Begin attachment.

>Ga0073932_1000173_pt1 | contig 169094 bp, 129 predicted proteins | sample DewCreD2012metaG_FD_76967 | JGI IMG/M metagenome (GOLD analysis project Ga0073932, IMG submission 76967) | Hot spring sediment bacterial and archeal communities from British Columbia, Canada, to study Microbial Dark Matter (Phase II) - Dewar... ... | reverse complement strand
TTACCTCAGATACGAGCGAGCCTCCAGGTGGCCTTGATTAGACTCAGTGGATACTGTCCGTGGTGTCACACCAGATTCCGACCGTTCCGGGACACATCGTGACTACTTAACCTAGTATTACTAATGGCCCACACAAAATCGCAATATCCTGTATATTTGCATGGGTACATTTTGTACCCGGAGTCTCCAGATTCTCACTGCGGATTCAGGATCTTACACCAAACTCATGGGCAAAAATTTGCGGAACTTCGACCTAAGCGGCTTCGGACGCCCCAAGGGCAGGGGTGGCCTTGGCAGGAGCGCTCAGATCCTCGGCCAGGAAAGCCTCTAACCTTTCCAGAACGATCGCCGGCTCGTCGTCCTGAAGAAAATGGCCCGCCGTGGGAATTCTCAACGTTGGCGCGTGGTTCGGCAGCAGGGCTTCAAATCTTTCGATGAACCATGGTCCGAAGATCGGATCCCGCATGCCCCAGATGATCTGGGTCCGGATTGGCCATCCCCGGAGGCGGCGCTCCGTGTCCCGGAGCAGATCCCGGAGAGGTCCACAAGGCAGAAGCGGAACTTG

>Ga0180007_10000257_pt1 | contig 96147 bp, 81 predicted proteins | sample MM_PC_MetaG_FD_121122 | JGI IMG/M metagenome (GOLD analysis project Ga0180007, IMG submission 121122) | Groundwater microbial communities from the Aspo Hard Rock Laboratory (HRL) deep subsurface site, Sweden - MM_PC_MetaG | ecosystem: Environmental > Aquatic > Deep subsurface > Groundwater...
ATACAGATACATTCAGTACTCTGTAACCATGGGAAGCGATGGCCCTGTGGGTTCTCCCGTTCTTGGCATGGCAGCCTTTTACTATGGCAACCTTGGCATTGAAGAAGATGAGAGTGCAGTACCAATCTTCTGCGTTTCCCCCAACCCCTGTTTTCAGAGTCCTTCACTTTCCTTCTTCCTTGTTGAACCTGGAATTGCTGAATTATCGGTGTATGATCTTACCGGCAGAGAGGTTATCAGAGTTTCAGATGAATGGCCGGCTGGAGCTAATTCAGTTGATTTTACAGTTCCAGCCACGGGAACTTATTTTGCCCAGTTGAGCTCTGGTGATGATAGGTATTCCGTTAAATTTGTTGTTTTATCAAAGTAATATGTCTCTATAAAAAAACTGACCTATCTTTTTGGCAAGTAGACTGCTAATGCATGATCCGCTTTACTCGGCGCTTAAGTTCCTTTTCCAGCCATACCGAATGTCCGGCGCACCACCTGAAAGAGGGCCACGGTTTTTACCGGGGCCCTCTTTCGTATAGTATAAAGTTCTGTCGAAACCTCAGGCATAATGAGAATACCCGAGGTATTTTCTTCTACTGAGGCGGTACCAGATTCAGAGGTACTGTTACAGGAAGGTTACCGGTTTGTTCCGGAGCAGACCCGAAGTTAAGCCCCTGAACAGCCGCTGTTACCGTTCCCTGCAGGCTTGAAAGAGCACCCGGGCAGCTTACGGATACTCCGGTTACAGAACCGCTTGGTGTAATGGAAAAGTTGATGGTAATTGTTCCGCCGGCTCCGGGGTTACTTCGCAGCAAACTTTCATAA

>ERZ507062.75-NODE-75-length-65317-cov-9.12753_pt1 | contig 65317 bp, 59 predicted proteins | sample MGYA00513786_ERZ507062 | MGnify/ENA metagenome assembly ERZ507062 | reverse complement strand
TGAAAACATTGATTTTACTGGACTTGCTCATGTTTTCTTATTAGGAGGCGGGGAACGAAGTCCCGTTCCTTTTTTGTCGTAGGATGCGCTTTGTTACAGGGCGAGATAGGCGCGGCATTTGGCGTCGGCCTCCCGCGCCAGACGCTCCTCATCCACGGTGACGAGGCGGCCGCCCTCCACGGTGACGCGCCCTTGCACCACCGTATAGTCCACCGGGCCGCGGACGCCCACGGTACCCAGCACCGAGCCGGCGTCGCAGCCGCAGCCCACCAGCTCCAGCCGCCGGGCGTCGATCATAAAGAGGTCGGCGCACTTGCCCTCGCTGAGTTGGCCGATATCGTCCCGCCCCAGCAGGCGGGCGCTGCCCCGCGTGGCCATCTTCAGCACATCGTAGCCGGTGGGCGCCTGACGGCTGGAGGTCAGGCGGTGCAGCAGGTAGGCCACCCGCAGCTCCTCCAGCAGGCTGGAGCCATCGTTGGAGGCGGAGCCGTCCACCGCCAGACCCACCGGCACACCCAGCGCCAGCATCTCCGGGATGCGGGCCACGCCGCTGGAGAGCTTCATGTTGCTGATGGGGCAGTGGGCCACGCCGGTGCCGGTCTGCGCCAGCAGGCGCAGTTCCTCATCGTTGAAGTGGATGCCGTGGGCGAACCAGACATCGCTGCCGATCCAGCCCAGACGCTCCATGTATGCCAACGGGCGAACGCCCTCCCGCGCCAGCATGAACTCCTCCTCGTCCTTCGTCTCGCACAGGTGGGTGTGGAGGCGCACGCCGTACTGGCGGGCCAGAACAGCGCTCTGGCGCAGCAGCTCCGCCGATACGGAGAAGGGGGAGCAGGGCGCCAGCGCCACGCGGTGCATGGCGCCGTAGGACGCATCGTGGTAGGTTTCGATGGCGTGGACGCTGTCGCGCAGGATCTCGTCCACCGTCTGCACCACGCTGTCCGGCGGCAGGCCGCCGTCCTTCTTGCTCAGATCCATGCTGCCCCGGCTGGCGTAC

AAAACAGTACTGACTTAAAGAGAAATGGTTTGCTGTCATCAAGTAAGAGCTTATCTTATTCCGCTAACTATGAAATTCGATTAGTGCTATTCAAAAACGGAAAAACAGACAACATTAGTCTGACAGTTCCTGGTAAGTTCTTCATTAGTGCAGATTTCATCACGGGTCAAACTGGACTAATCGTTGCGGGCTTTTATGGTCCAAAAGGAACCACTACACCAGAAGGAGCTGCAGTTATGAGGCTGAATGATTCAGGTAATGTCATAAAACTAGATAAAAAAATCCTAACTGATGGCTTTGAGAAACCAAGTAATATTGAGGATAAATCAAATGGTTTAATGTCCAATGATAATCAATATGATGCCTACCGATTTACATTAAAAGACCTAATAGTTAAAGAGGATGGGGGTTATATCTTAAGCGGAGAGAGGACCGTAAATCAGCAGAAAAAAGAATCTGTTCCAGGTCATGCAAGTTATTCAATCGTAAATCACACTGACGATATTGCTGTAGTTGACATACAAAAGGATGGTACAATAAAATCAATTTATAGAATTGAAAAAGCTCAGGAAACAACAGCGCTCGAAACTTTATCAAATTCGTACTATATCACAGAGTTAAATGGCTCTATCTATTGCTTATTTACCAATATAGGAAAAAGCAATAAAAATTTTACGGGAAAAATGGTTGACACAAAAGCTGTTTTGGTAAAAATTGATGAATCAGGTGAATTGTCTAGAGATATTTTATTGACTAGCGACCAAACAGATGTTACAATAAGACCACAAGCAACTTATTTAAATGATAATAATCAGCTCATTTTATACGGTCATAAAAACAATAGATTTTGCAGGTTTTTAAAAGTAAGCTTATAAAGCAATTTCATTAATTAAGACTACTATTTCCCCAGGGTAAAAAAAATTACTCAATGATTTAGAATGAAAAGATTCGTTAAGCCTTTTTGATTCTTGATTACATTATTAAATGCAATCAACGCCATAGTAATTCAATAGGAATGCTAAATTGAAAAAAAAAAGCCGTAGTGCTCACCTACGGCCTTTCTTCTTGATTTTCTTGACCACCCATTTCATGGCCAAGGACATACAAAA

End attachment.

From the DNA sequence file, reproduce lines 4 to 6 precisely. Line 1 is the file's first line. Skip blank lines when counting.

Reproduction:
ATACAGATACATTCAGTACTCTGTAACCATGGGAAGCGATGGCCCTGTGGGTTCTCCCGTTCTTGGCATGGCAGCCTTTTACTATGGCAACCTTGGCATTGAAGAAGATGAGAGTGCAGTACCAATCTTCTGCGTTTCCCCCAACCCCTGTTTTCAGAGTCCTTCACTTTCCTTCTTCCTTGTTGAACCTGGAATTGCTGAATTATCGGTGTATGATCTTACCGGCAGAGAGGTTATCAGAGTTTCAGATGAATGGCCGGCTGGAGCTAATTCAGTTGATTTTACAGTTCCAGCCACGGGAACTTATTTTGCCCAGTTGAGCTCTGGTGATGATAGGTATTCCGTTAAATTTGTTGTTTTATCAAAGTAATATGTCTCTATAAAAAAACTGACCTATCTTTTTGGCAAGTAGACTGCTAATGCATGATCCGCTTTACTCGGCGCTTAAGTTCCTTTTCCAGCCATACCGAATGTCCGGCGCACCACCTGAAAGAGGGCCACGGTTTTTACCGGGGCCCTCTTTCGTATAGTATAAAGTTCTGTCGAAACCTCAGGCATAATGAGAATACCCGAGGTATTTTCTTCTACTGAGGCGGTACCAGATTCAGAGGTACTGTTACAGGAAGGTTACCGGTTTGTTCCGGAGCAGACCCGAAGTTAAGCCCCTGAACAGCCGCTGTTACCGTTCCCTGCAGGCTTGAAAGAGCACCCGGGCAGCTTACGGATACTCCGGTTACAGAACCGCTTGGTGTAATGGAAAAGTTGATGGTAATTGTTCCGCCGGCTCCGGGGTTACTTCGCAGCAAACTTTCATAA

>ERZ507062.75-NODE-75-length-65317-cov-9.12753_pt1 | contig 65317 bp, 59 predicted proteins | sample MGYA00513786_ERZ507062 | MGnify/ENA metagenome assembly ERZ507062 | reverse complement strand
TGAAAACATTGATTTTACTGGACTTGCTCATGTTTTCTTATTAGGAGGCGGGGAACGAAGTCCCGTTCCTTTTTTGTCGTAGGATGCGCTTTGTTACAGGGCGAGATAGGCGCGGCATTTGGCGTCGGCCTCCCGCGCCAGACGCTCCTCATCCACGGTGACGAGGCGGCCGCCCTCCACGGTGACGCGCCCTTGCACCACCGTATAGTCCACCGGGCCGCGGACGCCCACGGTACCCAGCACCGAGCCGGCGTCGCAGCCGCAGCCCACCAGCTCCAGCCGCCGGGCGTCGATCATAAAGAGGTCGGCGCACTTGCCCTCGCTGAGTTGGCCGATATCGTCCCGCCCCAGCAGGCGGGCGCTGCCCCGCGTGGCCATCTTCAGCACATCGTAGCCGGTGGGCGCCTGACGGCTGGAGGTCAGGCGGTGCAGCAGGTAGGCCACCCGCAGCTCCTCCAGCAGGCTGGAGCCATCGTTGGAGGCGGAGCCGTCCACCGCCAGACCCACCGGCACACCCAGCGCCAGCATCTCCGGGATGCGGGCCACGCCGCTGGAGAGCTTCATGTTGCTGATGGGGCAGTGGGCCACGCCGGTGCCGGTCTGCGCCAGCAGGCGCAGTTCCTCATCGTTGAAGTGGATGCCGTGGGCGAACCAGACATCGCTGCCGATCCAGCCCAGACGCTCCATGTATGCCAACGGGCGAACGCCCTCCCGCGCCAGCATGAACTCCTCCTCGTCCTTCGTCTCGCACAGGTGGGTGTGGAGGCGCACGCCGTACTGGCGGGCCAGAACAGCGCTCTGGCGCAGCAGCTCCGCCGATACGGAGAAGGGGGAGCAGGGCGCCAGCGCCACGCGGTGCATGGCGCCGTAGGACGCATCGTGGTAGGTTTCGATGGCGTGGACGCTGTCGCGCAGGATCTCGTCCACCGTCTGCACCACGCTGTCCGGCGGCAGGCCGCCGTCCTTCTTGCTCAGATCCATGCTGCCCCGGCTGGCGTAC